Review Summary: A curiously imaginative take on mainstream indie-pop.
Although I’m not sure exactly when it happened (it might have been sometime around the mid-2000s), indie-pop bands just started sprouting out of every little hole in the ground. Sharing this glazed over, streamlined likeness, they all began vying to become the best faux-hipster, coffee shop hero around. I’d try to disguise it with a cough or something, but everyone knows who I’m talking about…Mumford and Sons, Of Monsters and Men, come claim your prizes. For a while, it was actually nice to see the genre ascend so quickly, but the novelty wore off even faster as imitators started joining the rat race by the thousands – ultimately making it difficult to take mainstream indie seriously. That brings us to the current state of affairs here in 2015, although there are some bands that are valiantly fighting to turn the tide. Formed from two-thirds of the group Doves, Black Rivers is one of them.
At a casual glance, Black Rivers’ self-titled debut album screams that it is just another product in the assembly line. It favors melodic pop qualities over grit or substance, the production is so immaculate that the music loses a good deal of its humanity, and you’ll swear that “you’ve heard that before somewhere” more than once. Black Rivers is a flawed project, without a doubt. However, and it’s almost criminal how cheesy this sounds – they dare to dream. It’s true, though. Just when you think you know exactly where a track is headed, they flip everything on its side. Sometimes it’s just an unexpected vocal inflection or intensity that steers away from the trend-set curve, other times it is far more obvious. For instance, they follow up a trio of fairly standard indie-pop tunes with an alluring, cryptic three and a half minute instrumental (well, for all intents and purposes, because technically there are some spoken words echoed in the background) in ‘Harbour Lights.’ ‘Beyond The Pines’ also follows in this vein. It’s the kind of thing that run-of-the-mill bands attempt all the time in an attempt to seem artistically inclined, but Black Rivers actually pulls it off for a couple of reasons. First, the aforementioned tracks aren’t awful desperation grabs in the general direction of ambition – they actually help grow the album. Secondly, they aren’t randomly juxtaposed alongside other songs that have no business being together. There’s rhyme to their reason, and the album’s flow is dictated with confidence rather than precarious doubt. The whole thing is refreshing, and Black Rivers’ willingness to experiment is a trait that will definitely resonate with you following the album’s conclusion.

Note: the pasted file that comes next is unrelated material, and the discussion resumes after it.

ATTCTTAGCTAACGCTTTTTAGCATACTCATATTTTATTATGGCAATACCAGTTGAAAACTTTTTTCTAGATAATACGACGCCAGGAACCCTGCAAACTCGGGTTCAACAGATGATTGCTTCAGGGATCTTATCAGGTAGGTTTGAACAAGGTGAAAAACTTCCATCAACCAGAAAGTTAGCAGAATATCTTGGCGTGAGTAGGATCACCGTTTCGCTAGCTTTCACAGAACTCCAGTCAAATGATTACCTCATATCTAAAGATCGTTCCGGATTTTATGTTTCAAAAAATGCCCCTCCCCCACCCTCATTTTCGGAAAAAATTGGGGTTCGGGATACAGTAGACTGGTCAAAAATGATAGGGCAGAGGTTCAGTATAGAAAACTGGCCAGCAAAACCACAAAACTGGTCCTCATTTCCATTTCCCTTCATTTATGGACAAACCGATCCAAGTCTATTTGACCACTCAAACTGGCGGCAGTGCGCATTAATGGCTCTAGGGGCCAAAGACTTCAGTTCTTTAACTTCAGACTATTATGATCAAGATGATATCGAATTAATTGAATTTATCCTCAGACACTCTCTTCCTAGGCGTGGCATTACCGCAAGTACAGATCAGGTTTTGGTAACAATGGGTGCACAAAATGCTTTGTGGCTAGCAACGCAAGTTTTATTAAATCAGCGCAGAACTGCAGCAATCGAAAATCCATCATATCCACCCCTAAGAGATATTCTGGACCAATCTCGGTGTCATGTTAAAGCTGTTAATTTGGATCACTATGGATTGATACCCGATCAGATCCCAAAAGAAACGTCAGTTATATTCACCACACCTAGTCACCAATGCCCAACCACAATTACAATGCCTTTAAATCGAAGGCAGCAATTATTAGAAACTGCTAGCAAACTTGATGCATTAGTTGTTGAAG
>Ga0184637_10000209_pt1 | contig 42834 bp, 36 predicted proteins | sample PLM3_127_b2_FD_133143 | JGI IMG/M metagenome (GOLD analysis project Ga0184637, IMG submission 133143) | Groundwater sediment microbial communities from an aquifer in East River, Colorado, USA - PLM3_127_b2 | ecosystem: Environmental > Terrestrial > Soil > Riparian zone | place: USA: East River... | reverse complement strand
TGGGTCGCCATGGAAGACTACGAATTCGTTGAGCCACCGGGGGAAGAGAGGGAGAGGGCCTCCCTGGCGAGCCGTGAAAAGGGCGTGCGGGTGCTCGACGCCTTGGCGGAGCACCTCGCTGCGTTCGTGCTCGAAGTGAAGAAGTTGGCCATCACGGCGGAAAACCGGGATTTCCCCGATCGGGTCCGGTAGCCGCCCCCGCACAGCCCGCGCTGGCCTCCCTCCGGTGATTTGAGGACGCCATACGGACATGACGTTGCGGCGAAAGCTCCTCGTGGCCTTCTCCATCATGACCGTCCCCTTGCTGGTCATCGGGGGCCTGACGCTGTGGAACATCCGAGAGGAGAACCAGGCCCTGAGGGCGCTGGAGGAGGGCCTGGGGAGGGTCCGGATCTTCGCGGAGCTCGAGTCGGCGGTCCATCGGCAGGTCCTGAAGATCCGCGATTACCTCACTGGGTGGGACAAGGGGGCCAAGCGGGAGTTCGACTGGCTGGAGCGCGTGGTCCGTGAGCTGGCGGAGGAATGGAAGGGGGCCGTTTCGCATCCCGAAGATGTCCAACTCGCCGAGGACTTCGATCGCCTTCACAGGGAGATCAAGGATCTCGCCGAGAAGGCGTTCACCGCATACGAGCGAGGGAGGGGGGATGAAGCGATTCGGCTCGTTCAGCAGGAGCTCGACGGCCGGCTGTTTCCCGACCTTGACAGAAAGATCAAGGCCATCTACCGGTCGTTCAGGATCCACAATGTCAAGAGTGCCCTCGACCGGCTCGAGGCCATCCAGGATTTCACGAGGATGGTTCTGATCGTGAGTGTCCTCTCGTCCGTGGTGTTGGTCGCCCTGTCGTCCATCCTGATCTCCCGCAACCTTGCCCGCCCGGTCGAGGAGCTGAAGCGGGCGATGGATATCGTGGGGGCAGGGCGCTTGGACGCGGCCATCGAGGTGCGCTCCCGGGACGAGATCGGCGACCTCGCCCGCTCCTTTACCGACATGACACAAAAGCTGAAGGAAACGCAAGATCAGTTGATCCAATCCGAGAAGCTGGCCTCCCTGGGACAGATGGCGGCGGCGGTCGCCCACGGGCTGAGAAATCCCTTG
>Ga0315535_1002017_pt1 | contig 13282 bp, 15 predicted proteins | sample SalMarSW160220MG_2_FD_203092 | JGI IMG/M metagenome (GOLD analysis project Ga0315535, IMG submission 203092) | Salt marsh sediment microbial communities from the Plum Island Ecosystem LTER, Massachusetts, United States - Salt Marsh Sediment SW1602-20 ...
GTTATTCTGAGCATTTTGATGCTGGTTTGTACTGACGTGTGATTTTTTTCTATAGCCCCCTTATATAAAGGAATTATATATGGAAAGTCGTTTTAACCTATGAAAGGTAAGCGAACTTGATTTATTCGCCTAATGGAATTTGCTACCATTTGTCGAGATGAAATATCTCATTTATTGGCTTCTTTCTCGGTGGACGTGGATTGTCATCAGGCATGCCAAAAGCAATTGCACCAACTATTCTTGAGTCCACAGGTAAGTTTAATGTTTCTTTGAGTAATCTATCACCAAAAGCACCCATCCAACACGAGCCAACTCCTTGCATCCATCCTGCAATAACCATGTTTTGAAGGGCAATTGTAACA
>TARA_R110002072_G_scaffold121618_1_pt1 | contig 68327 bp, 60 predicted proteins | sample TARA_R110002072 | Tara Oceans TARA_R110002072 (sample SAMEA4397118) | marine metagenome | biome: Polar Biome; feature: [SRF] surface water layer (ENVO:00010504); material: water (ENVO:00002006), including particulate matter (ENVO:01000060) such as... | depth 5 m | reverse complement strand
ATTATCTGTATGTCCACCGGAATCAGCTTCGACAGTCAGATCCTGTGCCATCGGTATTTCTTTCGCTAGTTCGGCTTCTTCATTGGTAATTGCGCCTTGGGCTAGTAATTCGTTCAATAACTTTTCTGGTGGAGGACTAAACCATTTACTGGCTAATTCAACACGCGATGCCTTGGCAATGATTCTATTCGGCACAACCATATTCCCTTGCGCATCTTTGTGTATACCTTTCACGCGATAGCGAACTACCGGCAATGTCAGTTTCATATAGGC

As I mentioned before though, there’s a percentage of this band’s sound and overall approach that is rooted right into the center of the indie-pop mainstream craze. The implication is that it automatically makes it bad, although that isn’t quite the case. Just like with any genre of music, there are artists that pursue the exact same goal but achieve entirely different outcomes. In the end, it boils down to two key ingredients: talent and execution. The first is a strength for Black Rivers, featuring the aforementioned Doves members Jez and Andy Williams, both of whom are seasoned indie-rock veterans. The second isn’t an overt weakness by any means, but it is where the ship tends to rock a little. Their performances are torn between ones that remain on safe ground, and ones that step off the boat and plunge into the unknown. The problem is that they never manage to do either. Obviously we’d all love to see them take a leap of faith, but their commitment to certain formulas do help them out from time to time. ‘The Forest’ has one of the most infectious melodies I’ve heard all year, and it always sends a small chill up my spine because I can’t help likening it to a lost Shins masterpiece. My main problem with the band’s inability to just completely
lose themselves isn’t that I think their more traditional songs are boring, it’s that I see something in them that I don’t in every dime-in-a-dozen indie-pop band. The truth is, anyone can dream. It doesn’t take a savant to know how to be different. However, and absolutely crucially
, Black Rivers have the savvy and bottom line expertise to actually pull it off. Just listen to ‘The Wind That Shakes The Barley’ for proof of that. They have this way of integrating new sounds, some wildly misfit, and having it all sound dynamic and completely harmonic. At their best, Black Rivers are magic. They just don’t always show us that side.
This is obviously a band that has a lot of places it could go. Jez and Andy could decide to scrap it and re-focus on Doves, but that would be a mistake. They could do what just about everyone expects them to do, and follow this up in the future with another accessible, borderline risky piece that piques our interest but doesn’t ensnare it. That’s about the size of this
album. Or, and hopefully this is the case, they round up of all of their best traits – the experience, the tune-sense, their knack for indie-pop – and turn it into something truly brilliant by letting go of all their inhibitions. Here's to hoping they don't take the safe route.